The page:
The Audiogram • Thresholds by frequency • Hearing by air and bone transmission
Bone-Conduction Audiometry • 3 Mechanisms of Bone Conduction • Distortional Bone Conduction • Inertial Bone Conduction • Osseotympanic Bone Conduction • Bone Oscillator Placement Mastoid process, or, Forehead
Bone-Conduction Audiometry • Occlusion Effect • When the ears of patients with normal hearing or SNHL are covered or occluded, there is an increase in intensity of sound delivered via a bone oscillator • Affects 1000 Hz and below • Result of increase in SPL in the ear canal when the outer ear is covered • Markedly decreased when insert phones are used (as opposed to supra-aural headphones)
Bone-Conduction Audiometry • No matter where the oscillator is placed, you can never be sure which cochlea is being stimulated! (more on this to come) • Frequencies usually tested: • 250, 500, 1000, 2000, and 4000 Hz • Symbols for bone conduction are only connected on the audiogram (with dashed lines) when there is a conductive or mixed loss.
Audiogram Interpretation Look at: • hearing sensitivity by AC • hearing sensitivity by BC • AC/BC difference (a.k.a. the air-bone gap) No air-bone gap = normal or SNHL AC worse than BC = conductive hearing loss • Watchout: low frequencies at high levels via BC can be perceived as a tactile signal!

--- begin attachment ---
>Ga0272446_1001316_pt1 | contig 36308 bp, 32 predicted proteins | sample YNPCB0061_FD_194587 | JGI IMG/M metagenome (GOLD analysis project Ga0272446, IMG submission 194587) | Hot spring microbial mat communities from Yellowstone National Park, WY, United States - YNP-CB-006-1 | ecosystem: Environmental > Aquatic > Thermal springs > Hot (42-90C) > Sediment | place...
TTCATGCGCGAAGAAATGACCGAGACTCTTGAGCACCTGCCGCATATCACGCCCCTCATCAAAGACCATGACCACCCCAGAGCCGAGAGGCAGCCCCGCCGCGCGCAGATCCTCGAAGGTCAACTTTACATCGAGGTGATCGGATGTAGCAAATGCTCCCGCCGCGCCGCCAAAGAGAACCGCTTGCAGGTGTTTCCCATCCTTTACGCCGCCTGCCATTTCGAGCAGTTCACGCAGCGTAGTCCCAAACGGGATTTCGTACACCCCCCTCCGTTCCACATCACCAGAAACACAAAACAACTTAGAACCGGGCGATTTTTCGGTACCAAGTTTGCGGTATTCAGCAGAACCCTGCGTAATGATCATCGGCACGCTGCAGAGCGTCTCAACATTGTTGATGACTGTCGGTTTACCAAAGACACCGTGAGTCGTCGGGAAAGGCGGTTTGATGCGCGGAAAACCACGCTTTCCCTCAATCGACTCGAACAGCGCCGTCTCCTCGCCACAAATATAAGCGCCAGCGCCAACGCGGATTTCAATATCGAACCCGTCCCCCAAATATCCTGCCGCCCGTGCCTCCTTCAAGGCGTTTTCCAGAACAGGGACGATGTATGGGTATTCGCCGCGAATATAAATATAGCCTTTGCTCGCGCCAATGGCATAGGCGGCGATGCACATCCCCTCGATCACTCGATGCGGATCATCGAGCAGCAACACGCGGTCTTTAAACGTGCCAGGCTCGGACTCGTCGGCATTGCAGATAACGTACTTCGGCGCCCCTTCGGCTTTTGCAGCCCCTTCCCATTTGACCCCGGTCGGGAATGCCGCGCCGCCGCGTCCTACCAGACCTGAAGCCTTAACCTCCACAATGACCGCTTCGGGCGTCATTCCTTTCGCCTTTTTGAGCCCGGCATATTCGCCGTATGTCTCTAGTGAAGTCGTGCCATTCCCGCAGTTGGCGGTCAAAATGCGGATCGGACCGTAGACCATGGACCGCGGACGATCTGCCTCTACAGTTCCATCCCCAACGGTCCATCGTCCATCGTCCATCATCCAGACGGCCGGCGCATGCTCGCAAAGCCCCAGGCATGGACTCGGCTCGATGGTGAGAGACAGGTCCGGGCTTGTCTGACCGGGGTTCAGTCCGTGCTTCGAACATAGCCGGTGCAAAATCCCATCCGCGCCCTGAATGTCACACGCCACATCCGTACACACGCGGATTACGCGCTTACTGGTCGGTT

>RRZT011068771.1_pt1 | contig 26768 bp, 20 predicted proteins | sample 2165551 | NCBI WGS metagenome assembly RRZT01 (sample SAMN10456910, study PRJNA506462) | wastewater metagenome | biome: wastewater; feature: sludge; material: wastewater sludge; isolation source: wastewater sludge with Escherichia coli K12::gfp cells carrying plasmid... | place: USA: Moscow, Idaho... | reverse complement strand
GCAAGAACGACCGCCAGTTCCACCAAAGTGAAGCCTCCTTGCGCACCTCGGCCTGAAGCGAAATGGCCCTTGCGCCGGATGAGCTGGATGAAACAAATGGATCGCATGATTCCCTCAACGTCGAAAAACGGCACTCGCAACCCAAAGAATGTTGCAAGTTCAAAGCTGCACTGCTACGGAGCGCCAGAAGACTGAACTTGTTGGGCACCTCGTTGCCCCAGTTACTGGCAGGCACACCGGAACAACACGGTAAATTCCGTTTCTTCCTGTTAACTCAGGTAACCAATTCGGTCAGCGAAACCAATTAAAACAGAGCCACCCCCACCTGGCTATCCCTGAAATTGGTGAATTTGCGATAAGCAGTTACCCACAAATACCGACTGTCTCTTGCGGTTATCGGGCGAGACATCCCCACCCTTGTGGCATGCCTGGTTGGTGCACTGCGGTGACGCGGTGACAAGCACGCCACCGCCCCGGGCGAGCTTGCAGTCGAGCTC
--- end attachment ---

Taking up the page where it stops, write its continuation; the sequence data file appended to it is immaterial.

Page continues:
Another Thing to Watch Out For: • Cross Hearing: sound delivered to one ear but perceived in the other ear. • Interaural Attenuation (IA)—How much sound it takes to reach the other side: • Air conduction IA = 40 dB • Bone conduction IA = 0 dB • Danger for cross-hearing • For AC—If AC threshold in the test ear, minus IA, is greater than or equal to the BC threshold of the opposite ear • For BC—If Air-bone gap of test ear exceeds 10 dB Insert Phones >60 dB
Masking • Masking—keeping the non-test ear “busy” in order to ensure that it is actually the test ear which is responding • Noises used to mask: • White noise—has approximately equal energy per cycle & covers a broad range of frequencies • Narrowband noise—made up of frequencies that immediately surround the pure tone being tested • Insert earphones recommended because: • They lessen the occlusion effect • They provide much more interaural attenuation
Effective Masking: Calibration of the noise • dB EM (Effective Masking) describes the level to which a threshold will shift in the presence of a given level of noise • So, 45 dB EM should raise the threshold for a tone to 45 dB HL in the ear in which both are presented.
Masking • Masking for air conduction • “Shotgun” Approach • Minimum-noise method • Maximum-noise method • Plateau method • Masking for bone conduction • Similar to air conduction • Beware of occlusion effect, and overmasking
Computerized Audiometry • Using a device remotely operated by a computer and data is stored • Computer can control all aspects of testing and masking and analyze patient responses • Used more often for military, industrial, and educational applications (large number of people to test)